Book 5 (Thirteen Kisses—a Manual of Survival From Sarajevo) relates a testimonial account of how the activist group La Benevolencija functioned in Sarajevo humanitarian relief during the Bosnian War of 1992-95. The candidate hopes to demonstrate a slow transition from wartime testimonials in the presence of an anthropologist, to recognition in the urban commonwealth in the aftermath of the war. He also invites the reader to consider the particularities of survivor testimonies and contrast these to how the war-zone was perceived from the outside.

Book 6 (The Account of the Lifeline) provides an understanding of a search and accountability model developed by La Benevolencija—in co-operation with the Joint—during the war in Bosnia (1992-95). It consolidates and expands the account of the Jews in Sarajevo and their humanitarian actions, through the candidate’s work on archives of the Joint (American Joint Distribution Committee) in Paris.

The six books of the Travelogue are rounded up in three concluding sections, containing 1) a synopsis of the findings across the books (Frames – Modeling Disordered Systems), 2) an account for the process of visual modeling throughout the books (Design – Choices and Aggregates), 3) a bibliographic presentation in which various sources influenced the conceptual choices and experiments that are made throughout the manuscript are discussed (Bibliography: Reflective Readings). In this way, the candidate hopes to retrace his steps from the findings, via the crafting of the volume back to the ranks of colleagues and readers.
Date: 2011
Date: 2011
Date: 2011
Date: 2020
Abstract: В статье рассматриваются глубинные изменения, которым подверглась еврейская идентичность и культурная память в России, в том числе произошедшие советский и пост-советский периоды. Основываясь главным образом на результатах своих полевых исследований, проводившихся с 1999г. в ряде российских городов, я при-хожу к выводу, что у людей еврейского происхождения в России отсутствует еди-ная культурная самоидентификация, но что она имеет поливариантный характер.При этом некоторые типы самоидентификации не включают в себя символы ицен-ности, характерные для еврейской культурной традиции (или включают их частич-но).Глубокие трансформации еврейской идентичностив XXв. привели к тому, что и еврейская культурная память в нашей стране тоже имеет диверсифицированный характер. За последние два-три десятилетия в России наблюдается конструирова-ние «новой еврейской» самоидентификации и культурной памяти, которые зиждут-ся на позитивных ценностях–как религиозных, так и светских. Ведущая роль в этом процессе принадлежит различным еврейским религиозным и светским струк-турам.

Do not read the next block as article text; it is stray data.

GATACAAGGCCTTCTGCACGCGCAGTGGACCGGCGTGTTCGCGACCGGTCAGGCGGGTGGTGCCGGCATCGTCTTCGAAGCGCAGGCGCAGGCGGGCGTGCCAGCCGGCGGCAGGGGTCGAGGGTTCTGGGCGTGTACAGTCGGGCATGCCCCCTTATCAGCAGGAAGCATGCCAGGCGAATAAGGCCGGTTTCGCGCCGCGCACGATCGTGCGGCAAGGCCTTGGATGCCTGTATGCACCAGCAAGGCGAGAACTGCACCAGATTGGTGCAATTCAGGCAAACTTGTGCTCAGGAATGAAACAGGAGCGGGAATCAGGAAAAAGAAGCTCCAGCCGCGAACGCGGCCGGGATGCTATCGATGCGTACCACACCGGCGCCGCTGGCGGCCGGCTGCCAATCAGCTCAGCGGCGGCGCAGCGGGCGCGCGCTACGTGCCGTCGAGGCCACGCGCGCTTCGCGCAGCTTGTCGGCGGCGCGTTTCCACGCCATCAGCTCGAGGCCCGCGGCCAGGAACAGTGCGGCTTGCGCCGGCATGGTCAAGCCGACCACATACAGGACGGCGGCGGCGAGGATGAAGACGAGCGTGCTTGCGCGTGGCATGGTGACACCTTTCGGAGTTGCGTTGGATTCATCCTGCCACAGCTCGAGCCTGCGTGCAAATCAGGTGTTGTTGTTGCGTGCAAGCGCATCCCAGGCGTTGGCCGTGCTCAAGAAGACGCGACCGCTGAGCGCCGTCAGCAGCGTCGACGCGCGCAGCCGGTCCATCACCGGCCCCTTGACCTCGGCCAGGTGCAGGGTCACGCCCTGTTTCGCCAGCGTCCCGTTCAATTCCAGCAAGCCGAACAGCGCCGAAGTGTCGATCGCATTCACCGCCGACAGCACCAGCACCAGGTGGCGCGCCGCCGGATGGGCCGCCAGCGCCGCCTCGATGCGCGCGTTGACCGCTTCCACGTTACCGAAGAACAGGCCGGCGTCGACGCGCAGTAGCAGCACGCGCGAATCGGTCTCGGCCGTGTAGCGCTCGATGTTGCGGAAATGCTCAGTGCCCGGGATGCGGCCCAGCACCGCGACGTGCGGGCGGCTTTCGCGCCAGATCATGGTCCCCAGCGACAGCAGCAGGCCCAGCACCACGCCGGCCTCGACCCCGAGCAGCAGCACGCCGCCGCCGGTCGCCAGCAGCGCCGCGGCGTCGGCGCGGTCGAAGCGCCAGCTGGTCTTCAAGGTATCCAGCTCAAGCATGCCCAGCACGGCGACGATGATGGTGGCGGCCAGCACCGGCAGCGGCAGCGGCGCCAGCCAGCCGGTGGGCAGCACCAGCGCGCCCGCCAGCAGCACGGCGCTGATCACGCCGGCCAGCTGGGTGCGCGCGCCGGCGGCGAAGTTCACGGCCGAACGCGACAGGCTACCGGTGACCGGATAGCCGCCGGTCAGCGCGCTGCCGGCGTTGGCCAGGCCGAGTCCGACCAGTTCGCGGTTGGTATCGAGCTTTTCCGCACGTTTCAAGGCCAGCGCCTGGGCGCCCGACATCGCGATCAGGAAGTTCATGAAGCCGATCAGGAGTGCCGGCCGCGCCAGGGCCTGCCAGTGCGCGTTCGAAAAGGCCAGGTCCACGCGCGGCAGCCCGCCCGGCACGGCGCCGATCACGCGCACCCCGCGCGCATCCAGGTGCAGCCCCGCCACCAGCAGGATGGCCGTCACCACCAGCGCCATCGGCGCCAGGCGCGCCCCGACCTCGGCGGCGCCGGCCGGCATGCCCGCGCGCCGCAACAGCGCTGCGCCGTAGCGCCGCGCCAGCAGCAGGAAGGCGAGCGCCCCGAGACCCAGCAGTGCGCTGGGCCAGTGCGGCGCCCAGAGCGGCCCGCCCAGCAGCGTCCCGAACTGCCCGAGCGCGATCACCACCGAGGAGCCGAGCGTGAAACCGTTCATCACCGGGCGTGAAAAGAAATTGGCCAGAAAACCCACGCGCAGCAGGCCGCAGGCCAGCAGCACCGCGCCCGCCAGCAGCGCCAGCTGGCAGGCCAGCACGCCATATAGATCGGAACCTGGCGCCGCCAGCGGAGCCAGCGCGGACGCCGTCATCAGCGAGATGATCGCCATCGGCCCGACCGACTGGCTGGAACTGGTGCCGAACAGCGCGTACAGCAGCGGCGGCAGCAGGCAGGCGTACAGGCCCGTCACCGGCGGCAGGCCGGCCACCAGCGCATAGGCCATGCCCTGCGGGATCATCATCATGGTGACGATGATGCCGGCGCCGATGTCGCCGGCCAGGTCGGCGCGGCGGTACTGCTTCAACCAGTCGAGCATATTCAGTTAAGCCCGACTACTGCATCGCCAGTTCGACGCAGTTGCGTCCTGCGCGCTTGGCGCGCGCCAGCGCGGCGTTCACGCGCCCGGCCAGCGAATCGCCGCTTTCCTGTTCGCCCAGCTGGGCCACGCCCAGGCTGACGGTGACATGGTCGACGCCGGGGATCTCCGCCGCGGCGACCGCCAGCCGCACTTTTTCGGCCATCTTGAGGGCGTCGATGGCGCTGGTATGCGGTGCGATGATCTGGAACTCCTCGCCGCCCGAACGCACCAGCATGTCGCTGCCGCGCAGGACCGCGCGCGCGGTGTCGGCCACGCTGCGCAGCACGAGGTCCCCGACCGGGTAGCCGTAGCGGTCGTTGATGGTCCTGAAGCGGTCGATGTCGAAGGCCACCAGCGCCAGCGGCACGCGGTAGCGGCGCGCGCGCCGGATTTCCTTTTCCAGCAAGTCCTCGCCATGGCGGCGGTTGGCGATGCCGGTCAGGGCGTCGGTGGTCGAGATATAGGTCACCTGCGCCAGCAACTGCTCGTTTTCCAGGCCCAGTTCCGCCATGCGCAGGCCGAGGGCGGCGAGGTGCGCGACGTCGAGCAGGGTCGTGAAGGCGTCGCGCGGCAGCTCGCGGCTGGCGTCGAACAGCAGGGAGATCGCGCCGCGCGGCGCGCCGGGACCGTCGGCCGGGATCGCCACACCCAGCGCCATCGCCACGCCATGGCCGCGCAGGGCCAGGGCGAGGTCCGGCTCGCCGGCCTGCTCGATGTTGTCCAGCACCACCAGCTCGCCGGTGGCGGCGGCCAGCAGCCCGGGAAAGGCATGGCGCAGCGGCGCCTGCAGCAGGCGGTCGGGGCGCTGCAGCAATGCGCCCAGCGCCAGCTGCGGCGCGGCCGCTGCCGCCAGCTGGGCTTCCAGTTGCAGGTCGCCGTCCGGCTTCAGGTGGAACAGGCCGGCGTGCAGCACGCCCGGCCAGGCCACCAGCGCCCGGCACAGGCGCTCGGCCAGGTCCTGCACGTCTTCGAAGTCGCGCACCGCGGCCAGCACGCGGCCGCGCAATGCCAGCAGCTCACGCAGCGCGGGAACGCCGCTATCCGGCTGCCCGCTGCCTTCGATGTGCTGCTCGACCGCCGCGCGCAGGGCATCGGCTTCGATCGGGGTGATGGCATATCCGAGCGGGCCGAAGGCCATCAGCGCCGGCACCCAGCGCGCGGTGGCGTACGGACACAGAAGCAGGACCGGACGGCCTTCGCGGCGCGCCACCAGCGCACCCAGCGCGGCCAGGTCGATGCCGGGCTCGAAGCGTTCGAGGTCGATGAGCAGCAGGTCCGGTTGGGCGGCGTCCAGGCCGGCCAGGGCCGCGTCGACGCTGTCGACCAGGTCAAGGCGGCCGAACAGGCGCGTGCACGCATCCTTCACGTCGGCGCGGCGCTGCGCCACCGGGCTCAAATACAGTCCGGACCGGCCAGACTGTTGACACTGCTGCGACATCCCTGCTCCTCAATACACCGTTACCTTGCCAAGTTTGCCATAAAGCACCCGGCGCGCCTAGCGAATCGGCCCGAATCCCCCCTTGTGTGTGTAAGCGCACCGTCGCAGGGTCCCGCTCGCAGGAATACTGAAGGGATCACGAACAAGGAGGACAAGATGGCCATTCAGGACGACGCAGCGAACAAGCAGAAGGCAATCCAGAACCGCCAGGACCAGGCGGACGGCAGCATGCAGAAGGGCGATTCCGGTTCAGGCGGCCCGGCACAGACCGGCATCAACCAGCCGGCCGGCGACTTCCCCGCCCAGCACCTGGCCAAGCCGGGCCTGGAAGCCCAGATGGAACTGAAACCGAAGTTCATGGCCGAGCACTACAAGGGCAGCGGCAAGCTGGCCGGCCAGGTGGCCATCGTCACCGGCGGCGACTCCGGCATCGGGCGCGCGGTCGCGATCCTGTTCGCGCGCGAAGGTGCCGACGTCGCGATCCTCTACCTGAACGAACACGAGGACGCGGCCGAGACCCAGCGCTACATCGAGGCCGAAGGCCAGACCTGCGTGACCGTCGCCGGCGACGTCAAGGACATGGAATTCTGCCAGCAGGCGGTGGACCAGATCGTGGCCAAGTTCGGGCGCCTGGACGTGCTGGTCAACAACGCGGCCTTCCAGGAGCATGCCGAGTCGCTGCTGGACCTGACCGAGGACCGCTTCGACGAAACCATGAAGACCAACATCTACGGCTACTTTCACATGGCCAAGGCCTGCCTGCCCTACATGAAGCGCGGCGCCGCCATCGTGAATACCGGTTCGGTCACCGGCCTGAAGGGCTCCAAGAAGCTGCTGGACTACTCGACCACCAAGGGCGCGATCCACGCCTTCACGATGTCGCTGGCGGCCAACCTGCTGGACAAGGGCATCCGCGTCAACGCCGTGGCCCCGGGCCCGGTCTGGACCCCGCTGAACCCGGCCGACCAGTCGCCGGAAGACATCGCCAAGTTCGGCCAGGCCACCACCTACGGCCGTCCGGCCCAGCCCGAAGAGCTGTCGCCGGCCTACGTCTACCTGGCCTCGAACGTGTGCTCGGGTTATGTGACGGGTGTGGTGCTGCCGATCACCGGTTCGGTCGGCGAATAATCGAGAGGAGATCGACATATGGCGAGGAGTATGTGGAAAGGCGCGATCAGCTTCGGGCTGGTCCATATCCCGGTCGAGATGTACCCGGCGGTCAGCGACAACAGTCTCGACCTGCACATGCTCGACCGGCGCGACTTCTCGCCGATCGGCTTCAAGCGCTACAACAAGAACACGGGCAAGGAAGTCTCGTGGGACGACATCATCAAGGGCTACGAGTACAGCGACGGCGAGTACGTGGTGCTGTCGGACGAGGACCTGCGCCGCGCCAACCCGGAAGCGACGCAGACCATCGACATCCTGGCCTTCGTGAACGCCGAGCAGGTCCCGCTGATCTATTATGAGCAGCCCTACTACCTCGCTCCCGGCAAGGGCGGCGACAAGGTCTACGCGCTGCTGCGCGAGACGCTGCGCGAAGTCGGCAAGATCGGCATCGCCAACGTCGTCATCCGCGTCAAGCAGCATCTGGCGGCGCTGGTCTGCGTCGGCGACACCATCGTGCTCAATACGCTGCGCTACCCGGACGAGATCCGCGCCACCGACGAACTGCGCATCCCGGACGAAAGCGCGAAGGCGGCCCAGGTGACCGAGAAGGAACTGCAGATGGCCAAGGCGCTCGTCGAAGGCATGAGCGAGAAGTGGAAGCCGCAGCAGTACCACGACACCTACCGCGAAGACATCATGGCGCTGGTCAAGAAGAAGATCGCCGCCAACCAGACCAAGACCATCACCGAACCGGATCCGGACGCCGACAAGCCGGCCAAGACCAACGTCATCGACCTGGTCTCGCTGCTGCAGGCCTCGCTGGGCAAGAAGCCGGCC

Author(s): Rock, Jonna
Date: 2019
Abstract: This study analyzes issues of language and Jewish identification pertaining to the Sephardim in Sarajevo. Complexity of the Sarajevo Sephardi history means that I explore Bosnia-Herzegovina/Yugoslavia, Israel and Spain as possible identity-creating factors for the Sephardim in Sarajevo today. My findings show that the elderly Sephardic generation insist on calling their language Serbo-Croatian, whereas the younger generations do not really know what language they speak – and laugh about the linguistic situation in Sarajevo, or rely on made-up categories such as ‘Sarajevan.’ None of the interviewees emphasize the maintenance of Judeo-Spanish as a crucial condition for the continuation of Sephardic culture in Sarajevo. Similarly, the celebration of Jewish holidays is more important for the maintenance of identity across the generations than speaking a Jewish language. At the same time, the individuals also assert alternative forms of being Bosnian, ones that encompass multiple ethnicities and religious ascriptions. All the youngest interviewees however fear that the Sarajevo Sephardic identity will disappear in a near future. Unique characteristics of Sarajevo Sephardim include the status of the Sephardim and minorities in Bosnia and Herzegovina given (1) the discriminatory Bosnian Constitution; (2) the absence of a law in Bosnia on the return of property; (3) the special situation wherein three major ethnic groups, and not just a single, ethnically homogeneous ‘majority,’ dominate the country; (4) the lack of a well-developed Jewish cultural infrastructure. Despite all of this, a rapprochement between the Sarajevo Jewish Community members and their religion and tradition is taking place. This phenomenon is partly attributable to the Community’s young religious activist and chazan, Igor Kožemjakin, who has attracted younger members to the religious services.